It would be nice if jekyll allowed the use of Less for stylesheet processing. I've written up code to do such at: http://github.com/nirvdrum/jekyll/tree/integrate_less
The shoulda tests and Cucumber features should make clear what's going on. The gist of it is that a file named "whatever.less" in the "_stylesheets" directory will get transformed to "_site/css/whatever.css". It support arbitrary nesting of subdirs in the "_stylesheets" directory to support CSS hierarchy organization.
I'm open to suggestions on the "_stylesheets" and "_site/css" naming convention.
Another thing to note is that if there is a "css" directory at the root level, the contents will be merged during transformation. As such, I've left the "css" directory in tact in the test sources. The screen.css file could just as easily be moved into the "_stylesheets" directory, where it will not be processed, as it does not have the ".less" extension.
I don't understand why the _stylesheets directory is necessary. Why not just run LESS over any file with a .less extension, just as Textile is run over .textile files and Markdown on .md/mkdwn/markdown files?
Maybe I'm missing the point, but it seems to me we should continue to use the convention of letting the file extension dictate the filter used in the Convertible module, and skip all the _stylesheets directory logic. My same argument should hold true for SASS and HAML as well.
The _stylesheets directory is a parallel to the _posts directory. As far as I know, jekyll only runs textile and markdown over files in the _posts directory (I haven't actually tried anywhere else). LESS will only be be run over files with a .less extension, so SASS files should be able to be placed in _stylesheets without any problems.
I suppose the alternative is to allow them to be placed anywhere and then not publish the .less files.
Okay, I understand your thinking now, but actually Jekyll runs Markdown or Textile over any file with the corresponding extension, not just posts. This is done in the Convertible module that is included and called from the Page and Post modules.
An example of this would be my about.textile page on my site:
Gotcha. That's a feature I haven't used. So, I'm not opposed to the proposed change. It'll require some reworking of the patch though.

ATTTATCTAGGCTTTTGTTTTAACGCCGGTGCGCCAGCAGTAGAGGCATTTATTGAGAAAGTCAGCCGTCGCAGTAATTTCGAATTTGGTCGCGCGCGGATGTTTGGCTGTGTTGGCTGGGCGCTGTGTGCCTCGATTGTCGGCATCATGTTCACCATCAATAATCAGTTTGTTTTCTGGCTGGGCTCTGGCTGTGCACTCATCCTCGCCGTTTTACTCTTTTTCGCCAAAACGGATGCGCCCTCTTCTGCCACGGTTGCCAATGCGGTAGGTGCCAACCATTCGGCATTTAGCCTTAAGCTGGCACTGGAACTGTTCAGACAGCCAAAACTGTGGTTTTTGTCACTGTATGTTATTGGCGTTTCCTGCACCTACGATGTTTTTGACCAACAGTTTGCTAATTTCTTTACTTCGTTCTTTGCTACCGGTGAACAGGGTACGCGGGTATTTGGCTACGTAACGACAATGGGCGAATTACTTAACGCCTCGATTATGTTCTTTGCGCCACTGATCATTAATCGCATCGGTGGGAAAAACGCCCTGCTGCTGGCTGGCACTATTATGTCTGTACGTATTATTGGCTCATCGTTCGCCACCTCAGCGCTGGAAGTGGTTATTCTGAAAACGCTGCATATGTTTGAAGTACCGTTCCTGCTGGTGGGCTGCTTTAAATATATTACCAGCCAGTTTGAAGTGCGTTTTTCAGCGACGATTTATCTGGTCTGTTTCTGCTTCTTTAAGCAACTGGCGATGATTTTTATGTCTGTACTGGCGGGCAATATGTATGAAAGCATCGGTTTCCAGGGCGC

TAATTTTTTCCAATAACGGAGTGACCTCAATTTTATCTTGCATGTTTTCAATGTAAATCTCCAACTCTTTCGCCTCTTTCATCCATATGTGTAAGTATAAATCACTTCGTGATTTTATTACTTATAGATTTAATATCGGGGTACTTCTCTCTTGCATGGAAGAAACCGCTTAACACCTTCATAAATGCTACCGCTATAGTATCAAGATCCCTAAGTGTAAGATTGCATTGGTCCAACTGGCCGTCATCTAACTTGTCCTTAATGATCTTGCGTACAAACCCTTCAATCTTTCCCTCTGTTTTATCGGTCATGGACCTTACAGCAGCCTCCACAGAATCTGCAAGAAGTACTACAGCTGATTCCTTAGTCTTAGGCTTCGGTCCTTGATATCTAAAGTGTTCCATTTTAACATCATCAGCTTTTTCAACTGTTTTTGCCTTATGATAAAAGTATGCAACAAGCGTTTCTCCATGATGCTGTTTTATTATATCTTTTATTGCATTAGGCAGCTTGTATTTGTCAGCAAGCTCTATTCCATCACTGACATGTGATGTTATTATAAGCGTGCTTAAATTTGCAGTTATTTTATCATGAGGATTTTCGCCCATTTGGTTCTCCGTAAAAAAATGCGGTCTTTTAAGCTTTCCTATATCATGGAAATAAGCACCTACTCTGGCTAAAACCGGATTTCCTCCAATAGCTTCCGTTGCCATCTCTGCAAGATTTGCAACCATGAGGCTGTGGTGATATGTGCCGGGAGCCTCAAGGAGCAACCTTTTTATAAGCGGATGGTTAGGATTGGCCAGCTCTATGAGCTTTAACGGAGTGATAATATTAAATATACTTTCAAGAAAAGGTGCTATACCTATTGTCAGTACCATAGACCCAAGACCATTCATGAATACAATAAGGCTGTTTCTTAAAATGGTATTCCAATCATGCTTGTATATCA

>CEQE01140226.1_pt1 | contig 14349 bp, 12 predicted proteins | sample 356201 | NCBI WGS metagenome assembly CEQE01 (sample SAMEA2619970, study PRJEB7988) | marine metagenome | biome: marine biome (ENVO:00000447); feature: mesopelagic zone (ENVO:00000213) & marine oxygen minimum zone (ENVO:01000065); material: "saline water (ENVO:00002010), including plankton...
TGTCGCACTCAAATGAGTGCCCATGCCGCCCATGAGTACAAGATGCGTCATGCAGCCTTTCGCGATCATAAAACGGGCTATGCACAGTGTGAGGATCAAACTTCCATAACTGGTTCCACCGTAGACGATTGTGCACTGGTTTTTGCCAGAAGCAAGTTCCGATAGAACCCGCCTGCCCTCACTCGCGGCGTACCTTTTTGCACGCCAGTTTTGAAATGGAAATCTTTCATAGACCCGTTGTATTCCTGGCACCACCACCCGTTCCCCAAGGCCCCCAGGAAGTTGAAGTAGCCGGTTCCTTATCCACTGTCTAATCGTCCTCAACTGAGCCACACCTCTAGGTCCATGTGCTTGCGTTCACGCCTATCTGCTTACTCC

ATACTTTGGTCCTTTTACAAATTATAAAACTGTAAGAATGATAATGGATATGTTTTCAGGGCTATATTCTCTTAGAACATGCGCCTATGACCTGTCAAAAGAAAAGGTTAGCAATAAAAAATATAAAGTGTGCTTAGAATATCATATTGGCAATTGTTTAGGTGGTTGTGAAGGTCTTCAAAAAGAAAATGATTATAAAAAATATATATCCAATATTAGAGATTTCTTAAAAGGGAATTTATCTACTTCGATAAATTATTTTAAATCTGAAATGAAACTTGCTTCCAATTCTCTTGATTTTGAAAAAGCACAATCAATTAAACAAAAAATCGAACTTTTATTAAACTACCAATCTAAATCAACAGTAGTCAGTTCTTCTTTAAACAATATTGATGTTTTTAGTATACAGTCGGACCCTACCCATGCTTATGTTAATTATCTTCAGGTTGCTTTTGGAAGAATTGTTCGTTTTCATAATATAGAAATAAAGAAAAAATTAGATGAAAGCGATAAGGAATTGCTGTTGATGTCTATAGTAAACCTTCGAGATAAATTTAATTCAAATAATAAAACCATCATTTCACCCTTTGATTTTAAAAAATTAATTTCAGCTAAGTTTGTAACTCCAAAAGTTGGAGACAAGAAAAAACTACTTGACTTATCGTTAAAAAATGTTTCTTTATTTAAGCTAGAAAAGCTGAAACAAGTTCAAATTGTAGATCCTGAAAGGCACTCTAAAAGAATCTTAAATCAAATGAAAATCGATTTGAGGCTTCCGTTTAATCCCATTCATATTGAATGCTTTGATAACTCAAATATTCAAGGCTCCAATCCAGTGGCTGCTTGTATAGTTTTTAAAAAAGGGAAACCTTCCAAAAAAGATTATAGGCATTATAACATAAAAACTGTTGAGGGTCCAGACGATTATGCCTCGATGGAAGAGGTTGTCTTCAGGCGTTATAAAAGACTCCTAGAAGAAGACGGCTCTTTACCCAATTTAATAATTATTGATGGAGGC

I've implemented Less integration in my fork in a dumb way (see it here around line 200). This follows the simple rule of the extensions dictating the filter. Would this, in principle, be a suitable solution? (this is not a pull request, but an implementation suggestion)
I was playing around with something similar. It seems like the change could better be made in two phases:
With the plugin support now, supporting less becomes trivial. Here's a gist that will accomplish transforming all .less files (containing the YAML front matter) into the corresponding css: https://gist.github.com/668957. Place it in your _plugins folder
You could also always just use less.js: https://github.com/cloudhead/less.js
Yes. I think the recent plugin support makes this possible. This ticket can probably be closed.
I have a gist that compiles files via less.js, although it's broken in >= 0.9.0 (see issue #268)
Maybe I misunderstand, but isn't the point of less.js that it doesn't need the compiler? From my tests you just need to add the following two lines to your template:
<link rel="stylesheet/less" href="/stylesheets/main.less" type="text/css" />
Your gist seems to add support for less, which is also great and can be done via the plugin system.
Yep -- my gist is a Jekyll plugin.
You're right -- you can use less.js in the browser during development without precompilation, but for decent performance, you'll want to compose Less into standard CSS on a production site. Personally, I find Jekyll + this plugin (which uses node.js to compile) to be faster and easier to debug, even during development.
You can add Less preprocessing capability via the Jekyll Asset Pipeline plugin. Might be worth checking out.
Yep, check the plugins or pipeline gems out.